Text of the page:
I have always felt that publishing digital resources online can only reduce the darkness in archives as we still don’t have access to the vast knowledge implicitly treasured in records. By and large, common citizens are unable to fully access and use the civilizational memories preserved in archives. Therefore, the archives should be further developed into reservoirs of civilizational knowledge and wisdom. Presently, researchers and scholars have to invest decades of manual and intellectual efforts to tap into this knowledge. Therefore, advancements in the emerging field of digital humanities is certainly a way forward, wherein we can deploy computational methods for interpretation, analytics, and mining into digital archives.
Convergence between digital archives and artificial intelligence can create opportunities to offer knowledge services for various user communities. The UNESCO World Report on “Knowledge Societies” underlines the need to migrate from memory-based to knowledge-based societies while deliberating on the preservation of digital heritage. Thus, we can unleash the wisdom of many generations to integrate and connect the digital archives with our daily lives.
I find many parallels between the working of human memory and records management. Short-term memory and long-term memory are in fact the implicit records retention policies functioning inside the human brain. Our instinctive decision to preserve an experience in the long-term memory is made on the basis of emotions, uniqueness, need, and value associated with it. On the contrary, conventional records retention schedules depend on pre-defined record types and durations. In the future, big data repositories will need intelligent tools to perform content-based analytics, to automatically identify the preservation-worthy information. We require new techniques and standards for making the records intelligible by machines and humans both. Meaningful and content-based discovery from massive big data archives is yet another challenge.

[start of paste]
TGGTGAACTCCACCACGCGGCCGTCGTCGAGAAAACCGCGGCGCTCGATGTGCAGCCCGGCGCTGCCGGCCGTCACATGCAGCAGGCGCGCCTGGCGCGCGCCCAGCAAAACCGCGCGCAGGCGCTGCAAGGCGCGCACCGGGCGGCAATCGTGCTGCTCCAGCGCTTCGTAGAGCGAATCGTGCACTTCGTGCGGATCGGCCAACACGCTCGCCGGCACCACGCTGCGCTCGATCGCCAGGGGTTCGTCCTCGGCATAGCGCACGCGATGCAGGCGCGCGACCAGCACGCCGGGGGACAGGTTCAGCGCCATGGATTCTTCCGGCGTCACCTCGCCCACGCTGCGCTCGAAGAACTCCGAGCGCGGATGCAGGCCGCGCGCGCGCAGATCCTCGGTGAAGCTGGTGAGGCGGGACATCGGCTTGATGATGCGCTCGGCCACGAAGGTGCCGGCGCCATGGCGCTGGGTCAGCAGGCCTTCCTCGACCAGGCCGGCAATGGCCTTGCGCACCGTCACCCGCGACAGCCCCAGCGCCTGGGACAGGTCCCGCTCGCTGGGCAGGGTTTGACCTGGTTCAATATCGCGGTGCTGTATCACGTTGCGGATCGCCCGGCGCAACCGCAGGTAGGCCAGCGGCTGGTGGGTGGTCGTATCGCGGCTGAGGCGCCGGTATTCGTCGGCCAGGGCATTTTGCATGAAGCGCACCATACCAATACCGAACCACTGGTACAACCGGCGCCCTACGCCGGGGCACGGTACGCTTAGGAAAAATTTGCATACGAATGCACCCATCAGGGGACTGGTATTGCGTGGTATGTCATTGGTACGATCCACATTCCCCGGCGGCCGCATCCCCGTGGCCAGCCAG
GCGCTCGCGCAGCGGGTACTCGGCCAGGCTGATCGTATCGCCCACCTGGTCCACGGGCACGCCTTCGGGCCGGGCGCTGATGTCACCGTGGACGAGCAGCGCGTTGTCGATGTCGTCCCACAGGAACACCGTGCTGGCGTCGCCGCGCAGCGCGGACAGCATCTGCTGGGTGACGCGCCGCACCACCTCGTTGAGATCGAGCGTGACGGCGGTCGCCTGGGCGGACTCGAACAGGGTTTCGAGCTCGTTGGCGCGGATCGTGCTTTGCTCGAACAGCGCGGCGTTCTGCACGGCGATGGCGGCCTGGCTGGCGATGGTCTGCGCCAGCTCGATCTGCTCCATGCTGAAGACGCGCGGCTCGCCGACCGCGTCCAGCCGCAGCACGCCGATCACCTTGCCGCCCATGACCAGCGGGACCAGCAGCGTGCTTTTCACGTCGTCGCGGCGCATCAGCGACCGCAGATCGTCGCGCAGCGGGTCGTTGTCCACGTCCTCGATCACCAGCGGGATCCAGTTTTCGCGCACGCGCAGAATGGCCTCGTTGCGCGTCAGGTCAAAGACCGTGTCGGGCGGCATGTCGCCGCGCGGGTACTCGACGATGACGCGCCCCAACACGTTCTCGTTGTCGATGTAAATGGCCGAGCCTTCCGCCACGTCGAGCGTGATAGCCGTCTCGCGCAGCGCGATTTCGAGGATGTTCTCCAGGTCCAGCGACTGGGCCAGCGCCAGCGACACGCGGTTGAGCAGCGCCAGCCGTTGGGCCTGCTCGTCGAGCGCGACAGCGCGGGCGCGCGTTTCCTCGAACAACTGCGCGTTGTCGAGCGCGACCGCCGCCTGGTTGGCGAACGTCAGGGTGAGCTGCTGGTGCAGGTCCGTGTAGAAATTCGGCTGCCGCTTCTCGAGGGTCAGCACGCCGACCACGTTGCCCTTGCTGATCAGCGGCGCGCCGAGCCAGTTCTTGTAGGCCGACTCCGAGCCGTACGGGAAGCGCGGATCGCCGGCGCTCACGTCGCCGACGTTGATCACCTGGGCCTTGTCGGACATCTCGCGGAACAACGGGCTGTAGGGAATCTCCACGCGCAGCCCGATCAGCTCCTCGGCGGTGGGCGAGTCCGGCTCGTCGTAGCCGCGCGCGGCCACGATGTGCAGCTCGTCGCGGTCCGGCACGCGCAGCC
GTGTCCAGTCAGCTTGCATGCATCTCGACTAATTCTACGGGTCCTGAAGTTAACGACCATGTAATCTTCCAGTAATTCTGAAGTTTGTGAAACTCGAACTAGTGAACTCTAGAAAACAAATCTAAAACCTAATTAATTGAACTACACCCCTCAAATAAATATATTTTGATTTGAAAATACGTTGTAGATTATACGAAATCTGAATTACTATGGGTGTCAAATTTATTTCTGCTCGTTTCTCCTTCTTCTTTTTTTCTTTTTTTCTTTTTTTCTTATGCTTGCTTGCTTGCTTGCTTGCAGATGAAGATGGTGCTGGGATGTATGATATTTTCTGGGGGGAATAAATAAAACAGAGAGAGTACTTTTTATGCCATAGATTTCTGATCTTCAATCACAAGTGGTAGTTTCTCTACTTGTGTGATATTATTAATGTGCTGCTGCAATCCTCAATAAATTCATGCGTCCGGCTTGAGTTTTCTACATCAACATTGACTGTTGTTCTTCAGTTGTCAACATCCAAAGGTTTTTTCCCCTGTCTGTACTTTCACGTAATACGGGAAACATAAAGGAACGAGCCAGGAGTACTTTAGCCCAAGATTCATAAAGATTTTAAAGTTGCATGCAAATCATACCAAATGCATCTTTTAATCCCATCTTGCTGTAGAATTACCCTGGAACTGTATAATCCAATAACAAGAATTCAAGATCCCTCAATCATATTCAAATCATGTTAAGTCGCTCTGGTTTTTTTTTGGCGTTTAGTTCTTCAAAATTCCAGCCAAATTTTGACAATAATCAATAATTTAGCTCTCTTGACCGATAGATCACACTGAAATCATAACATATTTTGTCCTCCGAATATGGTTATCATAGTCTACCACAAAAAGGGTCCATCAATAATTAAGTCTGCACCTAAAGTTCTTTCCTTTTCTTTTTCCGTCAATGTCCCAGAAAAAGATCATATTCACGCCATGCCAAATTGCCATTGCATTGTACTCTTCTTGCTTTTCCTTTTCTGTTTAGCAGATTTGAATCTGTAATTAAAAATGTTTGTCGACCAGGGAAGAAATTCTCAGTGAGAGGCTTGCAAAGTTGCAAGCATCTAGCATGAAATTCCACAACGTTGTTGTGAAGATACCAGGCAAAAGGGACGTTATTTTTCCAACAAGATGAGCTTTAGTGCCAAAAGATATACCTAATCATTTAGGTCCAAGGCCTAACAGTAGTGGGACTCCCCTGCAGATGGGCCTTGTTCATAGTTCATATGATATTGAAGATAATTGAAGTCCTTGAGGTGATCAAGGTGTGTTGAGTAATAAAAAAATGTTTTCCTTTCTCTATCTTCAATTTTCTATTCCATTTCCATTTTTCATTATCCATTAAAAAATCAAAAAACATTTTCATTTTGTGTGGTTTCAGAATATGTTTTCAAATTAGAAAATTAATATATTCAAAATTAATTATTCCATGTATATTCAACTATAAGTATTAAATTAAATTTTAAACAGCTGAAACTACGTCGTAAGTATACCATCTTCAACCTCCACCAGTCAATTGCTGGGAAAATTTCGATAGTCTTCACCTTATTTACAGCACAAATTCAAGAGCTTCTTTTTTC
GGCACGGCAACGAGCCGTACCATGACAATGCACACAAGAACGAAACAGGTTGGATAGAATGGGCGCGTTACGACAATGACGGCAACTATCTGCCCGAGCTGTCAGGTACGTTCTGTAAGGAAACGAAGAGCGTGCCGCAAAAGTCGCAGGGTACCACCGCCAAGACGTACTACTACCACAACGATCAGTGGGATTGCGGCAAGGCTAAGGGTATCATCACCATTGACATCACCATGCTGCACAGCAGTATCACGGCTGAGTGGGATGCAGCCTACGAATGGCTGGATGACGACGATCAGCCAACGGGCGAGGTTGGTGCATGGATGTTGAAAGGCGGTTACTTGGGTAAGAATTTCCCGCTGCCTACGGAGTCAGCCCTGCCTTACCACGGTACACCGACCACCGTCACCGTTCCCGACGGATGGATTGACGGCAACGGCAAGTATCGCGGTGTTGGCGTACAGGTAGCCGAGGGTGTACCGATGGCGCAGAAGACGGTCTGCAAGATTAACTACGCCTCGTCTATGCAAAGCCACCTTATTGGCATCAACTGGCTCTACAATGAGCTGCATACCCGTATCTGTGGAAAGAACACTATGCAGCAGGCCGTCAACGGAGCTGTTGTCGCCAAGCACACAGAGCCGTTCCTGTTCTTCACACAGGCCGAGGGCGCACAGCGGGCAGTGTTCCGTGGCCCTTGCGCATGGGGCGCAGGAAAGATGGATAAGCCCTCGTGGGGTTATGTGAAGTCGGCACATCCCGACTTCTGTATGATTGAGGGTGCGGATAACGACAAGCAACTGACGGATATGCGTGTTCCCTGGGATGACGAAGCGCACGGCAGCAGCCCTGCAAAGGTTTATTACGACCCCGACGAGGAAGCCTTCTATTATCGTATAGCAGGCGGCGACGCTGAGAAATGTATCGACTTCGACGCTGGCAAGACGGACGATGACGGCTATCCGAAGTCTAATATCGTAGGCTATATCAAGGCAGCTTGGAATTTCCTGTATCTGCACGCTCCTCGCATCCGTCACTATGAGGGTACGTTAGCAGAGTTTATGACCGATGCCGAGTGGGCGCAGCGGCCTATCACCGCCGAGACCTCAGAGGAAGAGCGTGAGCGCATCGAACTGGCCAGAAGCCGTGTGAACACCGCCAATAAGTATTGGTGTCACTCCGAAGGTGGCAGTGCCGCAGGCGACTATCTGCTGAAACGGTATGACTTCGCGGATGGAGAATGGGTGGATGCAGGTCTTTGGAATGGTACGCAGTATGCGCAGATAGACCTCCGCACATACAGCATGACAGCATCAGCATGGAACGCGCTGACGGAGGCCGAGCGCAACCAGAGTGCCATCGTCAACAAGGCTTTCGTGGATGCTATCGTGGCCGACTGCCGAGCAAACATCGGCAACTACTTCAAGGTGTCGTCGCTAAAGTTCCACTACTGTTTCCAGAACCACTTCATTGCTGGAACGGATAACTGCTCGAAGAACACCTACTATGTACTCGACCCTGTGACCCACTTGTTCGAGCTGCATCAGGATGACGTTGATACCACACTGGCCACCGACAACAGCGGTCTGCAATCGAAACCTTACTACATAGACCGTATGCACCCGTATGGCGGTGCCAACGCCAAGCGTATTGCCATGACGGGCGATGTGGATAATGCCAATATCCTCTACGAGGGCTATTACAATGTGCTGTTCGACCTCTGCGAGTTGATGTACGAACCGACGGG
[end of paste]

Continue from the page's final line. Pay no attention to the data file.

Globally, the governments and businesses are pushed into accepting digital workplaces, online citizen services, virtual courts, virtual meetings, and online transactions as the new normal due to the COVID19 pandemic. The pandemic has accelerated the production of electronic records by leaps and bounds, but without much preparedness for digital preservation. As we know, electronic evidence is amorphous, unlike physical artefacts. The legal admissibility, preservation, and e-discovery of electronic evidence are posing major challenges before the judiciary. Internationally, many of these issues might have been dealt with in different ways, but the documented case studies are scattered all over the Internet. There are some national and regional initiatives to share information but I feel that, as a global community, we should come together to create a “Digital Preservation Body of Knowledge” for shaping the profession.